Sunday, November 18, 2012

Feeling it

I have been meaning to write about how the battle against Penny has been going lately.

One of Penny's big criticisms has been that I'm not "feeling it" enough. Penny has read a lot of adoption blogs where people report falling head over heels in love with their children. Penny has been telling me that even if I'm taking good care of my children, if I'm not loving every minute of it, I'm coming up short.

Here's a story:

During Christmas of 2001, I was in South Africa. A friend and I decided to go rappelling (abseiling) down Table Mountain. It is the highest commercial rappel in the world, starting at 1000 meters up, then dropping 112 meters down a cliff overlooking Cape Town. I had never been rappelling before, so this was an ambitious way to start. I was pretty terrified. I vividly remember inching backwards over the edge of the cliff, hanging onto the rope for dear life.

At the top, the woman in charge of the rappel cheered me on. I have been thinking about this woman a lot, because she was the best cheerleader ever. Every inch my shaking foot moved, she whooped and hollered. Right foot one inch - "You are soooo good at this!!!" Left foot one inch - "I can't belieeeeve it!!!" Right foot one inch - "I'm going to lose my job! They're going to give you my job!!!" And so approximately five thousand hours later, I made it to the bottom of the cliff.

So I ask Penny, was this woman "feeling it"? Did she honestly think I was the best rappeller ever (unlike, say, my friend who descended the entire 112 meters in about 90 seconds)? Clearly, she did not. But she got me down the cliff, she did damn fine work, and I was very grateful for her. I would never in a million years argue that because she wasn't feeling it, she didn't do a good job. Nor would I have preferred that she shout more honest assessments of my progress.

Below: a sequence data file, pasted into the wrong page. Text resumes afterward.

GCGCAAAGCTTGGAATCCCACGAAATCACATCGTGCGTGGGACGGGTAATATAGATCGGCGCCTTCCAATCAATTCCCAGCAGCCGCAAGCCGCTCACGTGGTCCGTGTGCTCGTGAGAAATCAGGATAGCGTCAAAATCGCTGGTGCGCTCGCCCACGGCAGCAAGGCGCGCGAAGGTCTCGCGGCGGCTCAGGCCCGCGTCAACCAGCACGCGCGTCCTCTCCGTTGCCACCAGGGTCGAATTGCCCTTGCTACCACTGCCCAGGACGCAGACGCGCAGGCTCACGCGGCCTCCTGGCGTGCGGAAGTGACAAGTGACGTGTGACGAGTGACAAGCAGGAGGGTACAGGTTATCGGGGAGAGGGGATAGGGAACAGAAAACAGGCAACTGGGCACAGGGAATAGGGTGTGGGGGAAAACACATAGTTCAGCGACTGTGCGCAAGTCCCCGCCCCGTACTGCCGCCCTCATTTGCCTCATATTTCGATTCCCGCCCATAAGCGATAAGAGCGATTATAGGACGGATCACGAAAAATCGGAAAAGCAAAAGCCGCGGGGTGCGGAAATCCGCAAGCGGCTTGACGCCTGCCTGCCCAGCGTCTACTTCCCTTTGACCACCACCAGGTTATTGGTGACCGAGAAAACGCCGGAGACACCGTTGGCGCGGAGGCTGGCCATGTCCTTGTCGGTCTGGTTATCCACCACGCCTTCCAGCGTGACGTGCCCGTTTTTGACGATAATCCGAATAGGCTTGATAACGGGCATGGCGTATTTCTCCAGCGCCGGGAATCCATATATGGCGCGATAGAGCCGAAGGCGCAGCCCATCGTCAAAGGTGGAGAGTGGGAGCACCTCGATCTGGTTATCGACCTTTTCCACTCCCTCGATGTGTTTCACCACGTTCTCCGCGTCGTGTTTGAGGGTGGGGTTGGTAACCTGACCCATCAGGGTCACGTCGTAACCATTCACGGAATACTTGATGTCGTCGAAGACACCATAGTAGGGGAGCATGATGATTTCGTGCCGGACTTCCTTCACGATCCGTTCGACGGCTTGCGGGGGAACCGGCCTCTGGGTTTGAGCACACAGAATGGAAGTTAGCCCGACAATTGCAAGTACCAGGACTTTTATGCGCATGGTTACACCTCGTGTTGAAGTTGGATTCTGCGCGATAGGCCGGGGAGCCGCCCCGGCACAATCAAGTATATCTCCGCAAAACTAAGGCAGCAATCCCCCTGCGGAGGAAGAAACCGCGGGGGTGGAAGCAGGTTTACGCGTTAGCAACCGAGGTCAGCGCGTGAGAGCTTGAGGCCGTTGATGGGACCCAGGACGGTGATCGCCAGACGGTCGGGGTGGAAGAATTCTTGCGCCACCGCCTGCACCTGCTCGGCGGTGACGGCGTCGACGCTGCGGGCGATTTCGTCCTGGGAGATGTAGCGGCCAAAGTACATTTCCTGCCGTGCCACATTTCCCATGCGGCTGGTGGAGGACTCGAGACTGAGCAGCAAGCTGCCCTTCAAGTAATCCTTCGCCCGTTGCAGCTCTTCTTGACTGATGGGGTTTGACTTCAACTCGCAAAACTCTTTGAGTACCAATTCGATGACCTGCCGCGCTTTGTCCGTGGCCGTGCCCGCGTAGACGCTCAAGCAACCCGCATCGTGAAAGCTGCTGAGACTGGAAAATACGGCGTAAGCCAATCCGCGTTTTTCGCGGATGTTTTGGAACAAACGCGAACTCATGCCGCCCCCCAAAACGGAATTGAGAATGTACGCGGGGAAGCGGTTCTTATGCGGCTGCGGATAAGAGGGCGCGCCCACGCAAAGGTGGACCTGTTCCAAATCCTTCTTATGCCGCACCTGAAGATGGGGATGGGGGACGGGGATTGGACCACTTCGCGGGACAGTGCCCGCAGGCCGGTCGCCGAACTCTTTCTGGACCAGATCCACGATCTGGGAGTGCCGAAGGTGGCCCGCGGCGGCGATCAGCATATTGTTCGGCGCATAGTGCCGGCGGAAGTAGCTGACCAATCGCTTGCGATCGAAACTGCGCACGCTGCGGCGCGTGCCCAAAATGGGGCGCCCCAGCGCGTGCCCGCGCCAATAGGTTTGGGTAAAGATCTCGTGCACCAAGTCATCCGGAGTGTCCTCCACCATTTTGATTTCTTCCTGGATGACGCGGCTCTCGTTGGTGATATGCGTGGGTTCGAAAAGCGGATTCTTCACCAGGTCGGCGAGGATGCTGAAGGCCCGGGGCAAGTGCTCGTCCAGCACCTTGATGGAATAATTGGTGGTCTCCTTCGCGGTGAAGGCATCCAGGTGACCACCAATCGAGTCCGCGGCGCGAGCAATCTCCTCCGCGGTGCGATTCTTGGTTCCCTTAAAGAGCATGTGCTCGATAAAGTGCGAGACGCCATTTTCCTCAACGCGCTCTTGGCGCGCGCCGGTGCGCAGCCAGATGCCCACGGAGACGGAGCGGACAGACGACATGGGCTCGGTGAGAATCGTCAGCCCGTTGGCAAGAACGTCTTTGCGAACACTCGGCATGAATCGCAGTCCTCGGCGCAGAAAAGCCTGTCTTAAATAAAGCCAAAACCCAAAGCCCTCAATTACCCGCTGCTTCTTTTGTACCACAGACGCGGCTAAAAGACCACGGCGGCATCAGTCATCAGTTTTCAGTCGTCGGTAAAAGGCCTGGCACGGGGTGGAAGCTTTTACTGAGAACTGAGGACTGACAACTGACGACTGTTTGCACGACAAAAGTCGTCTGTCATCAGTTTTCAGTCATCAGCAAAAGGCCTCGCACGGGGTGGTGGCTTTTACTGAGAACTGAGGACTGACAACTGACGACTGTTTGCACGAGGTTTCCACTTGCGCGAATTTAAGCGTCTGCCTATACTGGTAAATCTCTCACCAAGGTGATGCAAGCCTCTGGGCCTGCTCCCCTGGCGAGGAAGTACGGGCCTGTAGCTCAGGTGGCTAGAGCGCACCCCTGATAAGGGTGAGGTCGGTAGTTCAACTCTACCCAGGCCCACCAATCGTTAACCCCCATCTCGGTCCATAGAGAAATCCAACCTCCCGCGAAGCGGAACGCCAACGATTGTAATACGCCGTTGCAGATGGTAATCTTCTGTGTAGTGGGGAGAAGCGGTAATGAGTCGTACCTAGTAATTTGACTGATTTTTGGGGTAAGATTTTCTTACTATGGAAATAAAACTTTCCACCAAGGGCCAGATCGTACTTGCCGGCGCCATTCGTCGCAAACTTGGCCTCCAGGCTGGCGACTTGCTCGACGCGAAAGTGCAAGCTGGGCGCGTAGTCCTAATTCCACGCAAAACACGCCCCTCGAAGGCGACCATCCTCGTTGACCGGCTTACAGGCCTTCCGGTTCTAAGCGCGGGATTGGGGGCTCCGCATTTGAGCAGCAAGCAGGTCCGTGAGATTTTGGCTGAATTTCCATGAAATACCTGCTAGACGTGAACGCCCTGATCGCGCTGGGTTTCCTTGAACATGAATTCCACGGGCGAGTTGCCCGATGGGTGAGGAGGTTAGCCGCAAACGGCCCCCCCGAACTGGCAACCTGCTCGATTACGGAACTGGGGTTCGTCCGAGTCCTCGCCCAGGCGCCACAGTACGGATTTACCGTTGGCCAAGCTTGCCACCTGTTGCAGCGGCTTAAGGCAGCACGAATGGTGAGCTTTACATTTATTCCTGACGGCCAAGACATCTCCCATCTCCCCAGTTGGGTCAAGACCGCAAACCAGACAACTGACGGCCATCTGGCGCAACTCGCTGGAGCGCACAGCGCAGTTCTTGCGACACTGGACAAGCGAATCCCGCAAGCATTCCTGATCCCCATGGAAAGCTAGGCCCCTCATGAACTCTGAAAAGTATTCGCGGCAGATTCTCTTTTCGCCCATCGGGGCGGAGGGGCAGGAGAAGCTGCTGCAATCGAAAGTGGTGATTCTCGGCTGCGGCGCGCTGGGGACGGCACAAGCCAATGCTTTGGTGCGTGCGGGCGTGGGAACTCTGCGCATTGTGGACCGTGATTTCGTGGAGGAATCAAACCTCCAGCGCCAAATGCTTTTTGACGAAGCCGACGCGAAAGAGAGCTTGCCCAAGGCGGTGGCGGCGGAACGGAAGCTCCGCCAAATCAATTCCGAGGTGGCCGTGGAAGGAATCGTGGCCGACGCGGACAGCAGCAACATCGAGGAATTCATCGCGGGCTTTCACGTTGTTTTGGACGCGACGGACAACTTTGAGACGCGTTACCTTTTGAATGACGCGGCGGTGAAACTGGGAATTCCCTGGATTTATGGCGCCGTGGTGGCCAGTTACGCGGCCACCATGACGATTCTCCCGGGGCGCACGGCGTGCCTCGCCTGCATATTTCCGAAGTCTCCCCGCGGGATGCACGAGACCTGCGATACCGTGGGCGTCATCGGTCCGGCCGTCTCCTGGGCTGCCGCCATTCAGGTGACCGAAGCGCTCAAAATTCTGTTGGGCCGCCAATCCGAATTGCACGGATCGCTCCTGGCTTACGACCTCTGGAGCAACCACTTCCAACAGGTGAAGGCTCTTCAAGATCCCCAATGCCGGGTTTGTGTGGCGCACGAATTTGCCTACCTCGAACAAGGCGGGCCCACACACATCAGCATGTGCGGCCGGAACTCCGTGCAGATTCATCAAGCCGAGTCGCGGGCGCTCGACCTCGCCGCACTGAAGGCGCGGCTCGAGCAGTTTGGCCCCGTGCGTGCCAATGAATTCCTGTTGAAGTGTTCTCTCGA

So for the last couple of weeks, I've focused on becoming a better cheerleader. I've been using the words "best in the whole world" a lot. I have been over-the-top gushing over my boys. And it works really well. D "helps me" fix the porch screen by scattering nails all over the ground? "You are the best helper in the world!!!" I exclaim. His eyes get big. "The best in Greece? The best in Addis Ababa?" And then he tries harder to live up to the title, managing to actually bring me the tools I need, as I need them. My cheerleading makes him happy and proud of himself. A pretends to not like it, but the cheerleading makes him happy and proud of himself, too.

I'm making my children happy and proud of themselves. I feel that. Penny can't argue and she gets quieter.

http://www.abseilafrica.co.za/

28 comments:

  1. I am really struggling wtih feeling it. And it has been tearing me up the last 8 weeks (crap,have my new kids been home that long). I really owe them some better cheerleading and smiles. Even if my head is saying something different. Thanks for this.

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    1. Really? You? I read your blog and think you have got it all together. Will confess to feeling envious of how together you have it. And that you have time to write regular blogposts complete with beautiful pictures. I think you are doing an AMAZING job.